Polarity continued Note that the two DNA strands go in opposite directions 5 to

Polarity continued note that the two dna strands go

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Polarity continued Note that the two DNA strands go in opposite directions 5’ to 3’ and 3’ to 5’ This is called antiparallel structure 5’ 3’
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DNA Structure Video
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Origins of replication DNA is a huge molecule. It must have an efficient method for replicating (copying) itself Bubbles, daughter strands, and replication forks: DNA replicates by splitting into single strands in numerous places forming “bubble-like” structures. This allows the huge molecules to copy themselves efficiently. H-bonds are easily broken to allow single- stranded “bubbles” to form. The bubbles eventually run together to connect the sections into a fully copied new strand
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The replication fork The new strand is formed 5’ to 3’. This directionality makes it easy for one of the new strands to replicate. It’s called the “Leading Strand.” It goes toward the fork as the template strands come apart at the fork, The other strand is called the “Lagging Strand.” This strand is formed in pieces in the opposite direction, away from the fork. Okazaki Fragments are small bits of new DNA that must added toward the fork as it opens. These strands must be ligated (joined) together. The fork is formed as the template strands come apart The template strands are now farther apart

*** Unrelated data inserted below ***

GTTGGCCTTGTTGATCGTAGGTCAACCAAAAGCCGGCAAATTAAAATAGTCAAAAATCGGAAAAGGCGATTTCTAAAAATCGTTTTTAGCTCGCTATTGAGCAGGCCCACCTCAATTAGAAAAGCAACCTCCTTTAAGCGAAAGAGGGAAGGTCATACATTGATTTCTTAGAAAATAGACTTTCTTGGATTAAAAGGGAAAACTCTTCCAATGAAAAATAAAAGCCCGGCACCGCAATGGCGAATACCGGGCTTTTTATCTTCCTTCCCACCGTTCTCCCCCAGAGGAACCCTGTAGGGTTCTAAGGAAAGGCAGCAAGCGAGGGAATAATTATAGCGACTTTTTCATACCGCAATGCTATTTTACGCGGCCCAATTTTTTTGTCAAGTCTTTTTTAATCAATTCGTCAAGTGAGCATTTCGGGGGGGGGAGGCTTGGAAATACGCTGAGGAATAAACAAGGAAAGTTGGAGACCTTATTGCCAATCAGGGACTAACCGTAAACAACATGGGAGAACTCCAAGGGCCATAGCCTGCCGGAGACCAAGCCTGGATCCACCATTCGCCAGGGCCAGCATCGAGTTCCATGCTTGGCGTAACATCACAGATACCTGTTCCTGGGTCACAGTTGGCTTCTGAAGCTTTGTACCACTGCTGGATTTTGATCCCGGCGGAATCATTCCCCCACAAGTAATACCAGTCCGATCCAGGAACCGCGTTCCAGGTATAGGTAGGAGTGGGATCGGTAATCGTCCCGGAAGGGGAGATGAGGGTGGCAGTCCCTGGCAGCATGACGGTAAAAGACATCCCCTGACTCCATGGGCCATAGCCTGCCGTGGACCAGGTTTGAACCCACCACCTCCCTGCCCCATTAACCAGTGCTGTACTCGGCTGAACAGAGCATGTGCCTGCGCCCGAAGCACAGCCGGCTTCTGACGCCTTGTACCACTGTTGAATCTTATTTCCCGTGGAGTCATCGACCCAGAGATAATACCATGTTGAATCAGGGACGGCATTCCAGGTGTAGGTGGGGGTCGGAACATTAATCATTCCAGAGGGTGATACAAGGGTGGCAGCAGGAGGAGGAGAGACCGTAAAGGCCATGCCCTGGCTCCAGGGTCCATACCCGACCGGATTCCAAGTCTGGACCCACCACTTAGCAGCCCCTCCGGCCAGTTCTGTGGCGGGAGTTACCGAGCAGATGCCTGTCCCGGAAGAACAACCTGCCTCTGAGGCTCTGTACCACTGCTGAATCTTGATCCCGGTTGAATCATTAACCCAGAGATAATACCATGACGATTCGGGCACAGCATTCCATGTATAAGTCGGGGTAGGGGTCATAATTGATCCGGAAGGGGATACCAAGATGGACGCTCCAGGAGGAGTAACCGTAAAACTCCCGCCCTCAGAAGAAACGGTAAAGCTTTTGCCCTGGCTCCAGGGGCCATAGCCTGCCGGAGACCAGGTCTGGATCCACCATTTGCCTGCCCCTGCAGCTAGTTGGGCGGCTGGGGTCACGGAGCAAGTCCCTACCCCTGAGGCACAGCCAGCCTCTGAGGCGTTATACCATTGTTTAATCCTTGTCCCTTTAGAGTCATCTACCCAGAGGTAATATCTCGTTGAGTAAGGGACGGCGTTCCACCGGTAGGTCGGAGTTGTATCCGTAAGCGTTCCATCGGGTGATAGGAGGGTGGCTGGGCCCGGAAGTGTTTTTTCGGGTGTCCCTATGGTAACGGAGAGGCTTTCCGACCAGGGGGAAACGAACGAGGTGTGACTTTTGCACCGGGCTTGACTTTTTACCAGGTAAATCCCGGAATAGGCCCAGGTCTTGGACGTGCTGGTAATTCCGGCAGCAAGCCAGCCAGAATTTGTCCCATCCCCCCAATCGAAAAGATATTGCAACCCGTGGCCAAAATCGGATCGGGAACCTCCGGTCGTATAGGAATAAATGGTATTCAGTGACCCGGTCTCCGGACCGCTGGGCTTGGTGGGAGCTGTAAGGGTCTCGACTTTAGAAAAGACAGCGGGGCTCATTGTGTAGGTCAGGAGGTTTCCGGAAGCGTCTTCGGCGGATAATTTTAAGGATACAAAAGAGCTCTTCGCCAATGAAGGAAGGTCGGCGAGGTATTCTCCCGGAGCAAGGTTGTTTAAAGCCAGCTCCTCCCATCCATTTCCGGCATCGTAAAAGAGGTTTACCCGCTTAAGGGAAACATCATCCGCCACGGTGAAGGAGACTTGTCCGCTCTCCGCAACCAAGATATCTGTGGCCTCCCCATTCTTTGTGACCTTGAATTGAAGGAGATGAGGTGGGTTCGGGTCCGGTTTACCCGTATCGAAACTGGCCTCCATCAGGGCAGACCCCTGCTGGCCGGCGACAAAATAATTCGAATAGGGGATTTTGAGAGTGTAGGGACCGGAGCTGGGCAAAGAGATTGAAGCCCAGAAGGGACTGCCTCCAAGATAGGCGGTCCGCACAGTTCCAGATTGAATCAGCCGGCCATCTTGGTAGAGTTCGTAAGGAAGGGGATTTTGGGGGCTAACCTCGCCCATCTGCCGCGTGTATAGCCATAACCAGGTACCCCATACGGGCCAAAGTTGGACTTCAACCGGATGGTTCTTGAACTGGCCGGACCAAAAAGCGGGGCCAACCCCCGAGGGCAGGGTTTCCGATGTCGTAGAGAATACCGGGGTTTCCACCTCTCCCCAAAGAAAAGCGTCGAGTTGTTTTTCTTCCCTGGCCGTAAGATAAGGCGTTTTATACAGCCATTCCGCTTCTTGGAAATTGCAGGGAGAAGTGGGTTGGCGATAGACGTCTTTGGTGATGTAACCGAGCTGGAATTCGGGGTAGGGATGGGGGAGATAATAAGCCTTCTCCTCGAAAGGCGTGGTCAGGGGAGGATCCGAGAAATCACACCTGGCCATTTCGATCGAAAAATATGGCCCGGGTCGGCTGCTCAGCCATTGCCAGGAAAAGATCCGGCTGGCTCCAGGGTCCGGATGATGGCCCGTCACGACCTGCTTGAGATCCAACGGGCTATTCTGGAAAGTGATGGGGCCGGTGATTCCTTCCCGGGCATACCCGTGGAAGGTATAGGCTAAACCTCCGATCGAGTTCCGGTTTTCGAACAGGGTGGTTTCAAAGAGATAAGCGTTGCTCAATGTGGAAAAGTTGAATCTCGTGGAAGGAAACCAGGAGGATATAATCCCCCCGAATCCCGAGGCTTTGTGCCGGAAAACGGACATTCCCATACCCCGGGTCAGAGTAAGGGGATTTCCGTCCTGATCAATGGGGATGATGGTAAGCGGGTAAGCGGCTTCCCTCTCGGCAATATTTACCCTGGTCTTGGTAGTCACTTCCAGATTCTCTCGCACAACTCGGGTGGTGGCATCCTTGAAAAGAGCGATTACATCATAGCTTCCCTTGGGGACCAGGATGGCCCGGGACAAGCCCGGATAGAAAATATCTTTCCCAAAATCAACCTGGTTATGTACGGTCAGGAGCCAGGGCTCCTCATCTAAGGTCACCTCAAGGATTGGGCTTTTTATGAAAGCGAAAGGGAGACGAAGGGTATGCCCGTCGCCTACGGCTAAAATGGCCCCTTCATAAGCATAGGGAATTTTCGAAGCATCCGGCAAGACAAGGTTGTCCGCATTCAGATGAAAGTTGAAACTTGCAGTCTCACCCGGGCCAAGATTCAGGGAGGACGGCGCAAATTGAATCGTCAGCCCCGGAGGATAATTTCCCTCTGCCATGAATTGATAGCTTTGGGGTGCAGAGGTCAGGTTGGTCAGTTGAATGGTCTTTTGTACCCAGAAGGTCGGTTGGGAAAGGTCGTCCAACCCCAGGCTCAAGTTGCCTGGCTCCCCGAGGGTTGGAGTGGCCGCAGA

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Priming the reaction DNA polymerase is the enzyme that adds nucleotides to the growing DNA strand. Before it can start adding nucleotides, it needs a preliminary sequence of nucleotides to attach its first nucleotide to. This preliminary strand, called the RNA primer , consists of RNA nucleotides. It is laid down by the enzyme Primase . Eventually, the RNA primer strand is replaced with DNA nucleotides RNA primer (RNA) Primase RNA replaced with DNA later
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The key enzymes Primase provides the RNA primer strand to which new nucleotides are added. DNA Polymerase adds DNA nucleotides starting at the end of the RNA primer strand DNA Ligases join Okazaki fragments together DNA Polymerase replaces RNA nucleotides in the primer sequence with DNA nucleotides
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Other proteins/enzymes assist the process Single-strand binding proteins stabilize unwound DNA by holding strands apart. Helicases unwind the helix and separate strands to form the replication bubble
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Ta-da: Review video
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DNA Replication Video 1
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DNA Replication Video 2
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  • Fall '19
  • DNA, Frederick Griffith

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